It may soon be possible to cruise between Dubai and Karachi aboard Pakistan’s first cruise-ferry service, if transport officials in the country are able to put their plans into action.
Federal Minister for Shipping Mir Hasil Khan Bizenjo, says the draft Ferry Service Policy will be presented at the next Cabinet meeting. If approved, Bizenjo will be able to begin negotiations with shipyards for the construction of a cruise ferry to operate the service.
The government of Pakistan is hoping that they will find an investor in the private sector to partner with them on the project. A number of incentives have been included in the draft proposal to this end.
“In the draft policy we have given a wide range of concessions, with a tax holiday up to 2040,” he told the media. “There will also be no taxes on the ferry service or on the purchase of the vessel.”
The plan is to initially launch ferry services between Karchi, Dubai, Iran and Oman. It would need to be a cruise ferry as the voyage between Karachi and Dubai is around 690 nautical miles around the Musandam Peninsula, and would take just over 24-hours at 21-knots.
A cruise-ferry is different from a regular ferry because, as well as space for the storage of passengers’ vehicles, it also has lounges, cafes and cabins where passengers can sleep and relax during the voyage.
Bizenjo wants the service to be privately run, with the government only issuing licenses and providing incentives. The Ministry of Maritime Services has reportedly agreed to provide the hypothetical ferry service with a 4-year stay on port charges.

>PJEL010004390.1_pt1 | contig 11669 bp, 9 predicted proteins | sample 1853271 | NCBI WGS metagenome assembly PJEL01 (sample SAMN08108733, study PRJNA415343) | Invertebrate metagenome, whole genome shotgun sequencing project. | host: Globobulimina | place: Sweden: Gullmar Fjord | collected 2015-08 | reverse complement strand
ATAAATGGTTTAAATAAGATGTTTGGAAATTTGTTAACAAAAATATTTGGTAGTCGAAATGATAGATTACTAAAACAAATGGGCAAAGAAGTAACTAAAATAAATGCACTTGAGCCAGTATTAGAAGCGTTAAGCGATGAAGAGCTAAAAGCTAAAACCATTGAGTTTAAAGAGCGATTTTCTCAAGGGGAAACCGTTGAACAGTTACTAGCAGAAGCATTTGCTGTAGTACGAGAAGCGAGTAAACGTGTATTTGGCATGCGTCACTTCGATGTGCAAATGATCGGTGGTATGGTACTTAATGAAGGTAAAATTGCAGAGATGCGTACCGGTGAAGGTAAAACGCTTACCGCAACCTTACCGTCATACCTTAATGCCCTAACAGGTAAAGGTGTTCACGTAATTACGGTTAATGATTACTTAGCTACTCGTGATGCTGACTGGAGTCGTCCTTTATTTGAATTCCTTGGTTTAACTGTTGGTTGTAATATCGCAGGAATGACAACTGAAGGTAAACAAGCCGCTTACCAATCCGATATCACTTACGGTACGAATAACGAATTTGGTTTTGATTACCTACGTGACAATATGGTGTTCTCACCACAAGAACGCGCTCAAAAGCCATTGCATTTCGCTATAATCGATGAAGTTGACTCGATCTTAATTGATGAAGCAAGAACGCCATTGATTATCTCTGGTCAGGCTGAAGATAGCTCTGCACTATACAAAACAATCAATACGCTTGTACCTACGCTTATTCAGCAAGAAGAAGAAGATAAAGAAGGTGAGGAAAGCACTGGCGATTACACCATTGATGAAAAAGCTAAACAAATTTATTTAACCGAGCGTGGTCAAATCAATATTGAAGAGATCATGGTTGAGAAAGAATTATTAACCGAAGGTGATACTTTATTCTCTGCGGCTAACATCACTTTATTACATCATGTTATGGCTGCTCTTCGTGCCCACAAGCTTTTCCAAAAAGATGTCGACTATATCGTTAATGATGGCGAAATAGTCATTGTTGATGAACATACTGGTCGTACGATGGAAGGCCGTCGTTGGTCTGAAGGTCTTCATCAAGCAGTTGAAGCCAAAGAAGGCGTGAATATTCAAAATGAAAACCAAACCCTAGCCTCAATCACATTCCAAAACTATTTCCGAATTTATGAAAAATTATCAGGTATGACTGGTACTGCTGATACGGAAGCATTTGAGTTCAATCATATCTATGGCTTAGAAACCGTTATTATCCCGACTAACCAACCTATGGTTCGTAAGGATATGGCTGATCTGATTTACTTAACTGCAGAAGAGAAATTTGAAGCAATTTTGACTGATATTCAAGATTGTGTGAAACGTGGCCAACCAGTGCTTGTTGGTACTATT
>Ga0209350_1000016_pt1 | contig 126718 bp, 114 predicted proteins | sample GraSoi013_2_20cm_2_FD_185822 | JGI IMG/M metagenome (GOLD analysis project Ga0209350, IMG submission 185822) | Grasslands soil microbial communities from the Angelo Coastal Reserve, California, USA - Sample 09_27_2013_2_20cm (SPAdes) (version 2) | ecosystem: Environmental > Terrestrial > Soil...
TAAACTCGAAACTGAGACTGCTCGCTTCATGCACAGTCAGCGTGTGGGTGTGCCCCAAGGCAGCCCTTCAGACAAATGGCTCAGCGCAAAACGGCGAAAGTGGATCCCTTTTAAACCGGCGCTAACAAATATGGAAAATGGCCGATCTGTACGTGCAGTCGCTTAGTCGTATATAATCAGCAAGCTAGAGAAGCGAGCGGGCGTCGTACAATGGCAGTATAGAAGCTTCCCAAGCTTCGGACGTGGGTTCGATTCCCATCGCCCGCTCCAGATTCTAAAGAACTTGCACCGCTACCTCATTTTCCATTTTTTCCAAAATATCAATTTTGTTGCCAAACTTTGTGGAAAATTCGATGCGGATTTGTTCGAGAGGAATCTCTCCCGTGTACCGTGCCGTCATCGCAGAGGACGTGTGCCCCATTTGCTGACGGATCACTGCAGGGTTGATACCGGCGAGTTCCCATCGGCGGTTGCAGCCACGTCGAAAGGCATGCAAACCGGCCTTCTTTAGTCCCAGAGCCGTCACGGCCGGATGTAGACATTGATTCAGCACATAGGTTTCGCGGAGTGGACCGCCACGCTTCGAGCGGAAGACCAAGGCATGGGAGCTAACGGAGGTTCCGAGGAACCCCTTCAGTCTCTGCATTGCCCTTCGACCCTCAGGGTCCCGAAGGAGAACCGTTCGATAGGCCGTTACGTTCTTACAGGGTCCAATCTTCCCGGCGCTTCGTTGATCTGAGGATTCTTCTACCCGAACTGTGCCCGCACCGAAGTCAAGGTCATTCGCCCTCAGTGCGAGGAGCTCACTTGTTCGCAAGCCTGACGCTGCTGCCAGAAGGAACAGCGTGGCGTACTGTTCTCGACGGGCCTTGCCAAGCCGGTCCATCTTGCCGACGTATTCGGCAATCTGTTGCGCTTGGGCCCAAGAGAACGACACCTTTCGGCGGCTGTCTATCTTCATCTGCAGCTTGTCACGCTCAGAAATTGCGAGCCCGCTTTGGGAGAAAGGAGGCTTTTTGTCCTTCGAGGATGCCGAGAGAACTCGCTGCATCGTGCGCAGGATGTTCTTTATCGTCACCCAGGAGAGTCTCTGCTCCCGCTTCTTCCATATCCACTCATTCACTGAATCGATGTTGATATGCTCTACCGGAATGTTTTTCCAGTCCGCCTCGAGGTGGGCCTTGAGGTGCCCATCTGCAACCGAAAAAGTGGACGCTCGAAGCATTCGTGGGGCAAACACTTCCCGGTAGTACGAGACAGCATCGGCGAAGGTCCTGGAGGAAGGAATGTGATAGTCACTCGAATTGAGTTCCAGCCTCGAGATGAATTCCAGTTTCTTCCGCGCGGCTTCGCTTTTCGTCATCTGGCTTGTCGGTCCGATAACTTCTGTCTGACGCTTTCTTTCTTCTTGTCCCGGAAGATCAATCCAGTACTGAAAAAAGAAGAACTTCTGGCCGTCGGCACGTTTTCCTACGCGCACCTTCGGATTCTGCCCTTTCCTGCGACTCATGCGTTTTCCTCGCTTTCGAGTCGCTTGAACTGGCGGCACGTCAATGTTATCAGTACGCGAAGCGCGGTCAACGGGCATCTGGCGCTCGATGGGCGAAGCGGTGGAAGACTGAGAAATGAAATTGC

During former President Pervaz Musharraf’s time in office, a ferry service was launched in Pakistan, but failed due to a lack of rules and regulations regarding such operations. It remains to be seen how much interest there will be from the private sector, as well as the Pakistani public at large.
Pakistan has a troubled history when it comes to maritime transport. In 2005 a ferry operating an internal service within the country capsized due to overloading, leading to the deaths of more than 60 of the 80 passengers on-board.
Bizenjo stressed that the new service would avoid such hazards as it would be run by reputable international investors. “We hope to attract international investors for this service with our rebates,” he said.
There is certainly high demand for direct passenger shipping services between the UAE and Southeast Asia. According to MSC Cruises CEO, Gianni Onorato, cruises to Southeast Asia from Dubai are in “huge demand”.
MSC Cruises will be offering roundtrip cruises from Dubai to India, but these 10-day itineraries are not suitable for the kind of direct one-day passage that a lot of Indian and Pakistani expats in Dubai want as a cheaper alternative to flying.